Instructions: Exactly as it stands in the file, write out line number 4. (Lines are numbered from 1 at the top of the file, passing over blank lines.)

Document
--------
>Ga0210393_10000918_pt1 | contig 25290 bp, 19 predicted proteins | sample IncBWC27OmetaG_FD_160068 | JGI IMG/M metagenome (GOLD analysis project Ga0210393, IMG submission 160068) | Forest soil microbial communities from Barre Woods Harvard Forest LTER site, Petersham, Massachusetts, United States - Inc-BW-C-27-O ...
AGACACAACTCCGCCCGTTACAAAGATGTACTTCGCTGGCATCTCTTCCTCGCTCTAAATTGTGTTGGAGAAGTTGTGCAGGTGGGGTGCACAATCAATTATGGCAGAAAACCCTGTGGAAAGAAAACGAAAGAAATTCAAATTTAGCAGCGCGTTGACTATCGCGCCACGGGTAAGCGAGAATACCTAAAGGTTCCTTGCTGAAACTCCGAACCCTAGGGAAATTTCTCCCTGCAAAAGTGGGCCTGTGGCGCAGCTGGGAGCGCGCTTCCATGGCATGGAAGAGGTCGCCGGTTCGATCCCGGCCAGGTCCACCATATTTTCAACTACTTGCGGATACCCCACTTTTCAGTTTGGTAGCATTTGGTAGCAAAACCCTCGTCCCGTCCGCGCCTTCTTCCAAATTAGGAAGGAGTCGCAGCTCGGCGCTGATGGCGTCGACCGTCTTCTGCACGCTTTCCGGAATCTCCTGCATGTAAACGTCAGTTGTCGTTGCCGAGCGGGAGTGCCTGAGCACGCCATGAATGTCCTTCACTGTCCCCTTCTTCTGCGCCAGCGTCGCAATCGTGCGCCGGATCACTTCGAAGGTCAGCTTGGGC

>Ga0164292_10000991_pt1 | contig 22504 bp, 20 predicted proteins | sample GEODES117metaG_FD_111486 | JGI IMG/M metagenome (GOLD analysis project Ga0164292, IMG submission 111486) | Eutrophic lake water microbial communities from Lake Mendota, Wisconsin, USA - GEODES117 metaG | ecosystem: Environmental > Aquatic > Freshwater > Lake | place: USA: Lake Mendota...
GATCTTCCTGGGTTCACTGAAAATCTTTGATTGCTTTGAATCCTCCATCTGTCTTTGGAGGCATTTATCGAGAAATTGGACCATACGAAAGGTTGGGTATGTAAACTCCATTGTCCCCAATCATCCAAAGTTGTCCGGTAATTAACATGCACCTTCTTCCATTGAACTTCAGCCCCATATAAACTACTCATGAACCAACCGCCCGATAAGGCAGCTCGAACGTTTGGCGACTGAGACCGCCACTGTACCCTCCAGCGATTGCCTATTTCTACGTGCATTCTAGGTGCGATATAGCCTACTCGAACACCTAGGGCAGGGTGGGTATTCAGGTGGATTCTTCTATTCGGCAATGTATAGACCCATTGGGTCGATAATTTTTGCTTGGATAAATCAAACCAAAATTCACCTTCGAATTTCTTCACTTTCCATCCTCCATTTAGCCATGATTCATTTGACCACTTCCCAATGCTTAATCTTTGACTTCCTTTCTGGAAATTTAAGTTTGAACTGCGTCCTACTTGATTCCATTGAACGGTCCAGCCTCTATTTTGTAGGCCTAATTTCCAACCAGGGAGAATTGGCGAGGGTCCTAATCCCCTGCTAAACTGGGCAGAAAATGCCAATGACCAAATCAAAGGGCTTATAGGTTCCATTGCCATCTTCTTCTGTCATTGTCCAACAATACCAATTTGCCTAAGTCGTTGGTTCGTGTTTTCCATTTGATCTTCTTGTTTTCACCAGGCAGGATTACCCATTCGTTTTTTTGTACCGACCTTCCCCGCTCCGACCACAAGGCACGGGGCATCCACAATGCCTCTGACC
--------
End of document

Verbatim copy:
GATCTTCCTGGGTTCACTGAAAATCTTTGATTGCTTTGAATCCTCCATCTGTCTTTGGAGGCATTTATCGAGAAATTGGACCATACGAAAGGTTGGGTATGTAAACTCCATTGTCCCCAATCATCCAAAGTTGTCCGGTAATTAACATGCACCTTCTTCCATTGAACTTCAGCCCCATATAAACTACTCATGAACCAACCGCCCGATAAGGCAGCTCGAACGTTTGGCGACTGAGACCGCCACTGTACCCTCCAGCGATTGCCTATTTCTACGTGCATTCTAGGTGCGATATAGCCTACTCGAACACCTAGGGCAGGGTGGGTATTCAGGTGGATTCTTCTATTCGGCAATGTATAGACCCATTGGGTCGATAATTTTTGCTTGGATAAATCAAACCAAAATTCACCTTCGAATTTCTTCACTTTCCATCCTCCATTTAGCCATGATTCATTTGACCACTTCCCAATGCTTAATCTTTGACTTCCTTTCTGGAAATTTAAGTTTGAACTGCGTCCTACTTGATTCCATTGAACGGTCCAGCCTCTATTTTGTAGGCCTAATTTCCAACCAGGGAGAATTGGCGAGGGTCCTAATCCCCTGCTAAACTGGGCAGAAAATGCCAATGACCAAATCAAAGGGCTTATAGGTTCCATTGCCATCTTCTTCTGTCATTGTCCAACAATACCAATTTGCCTAAGTCGTTGGTTCGTGTTTTCCATTTGATCTTCTTGTTTTCACCAGGCAGGATTACCCATTCGTTTTTTTGTACCGACCTTCCCCGCTCCGACCACAAGGCACGGGGCATCCACAATGCCTCTGACC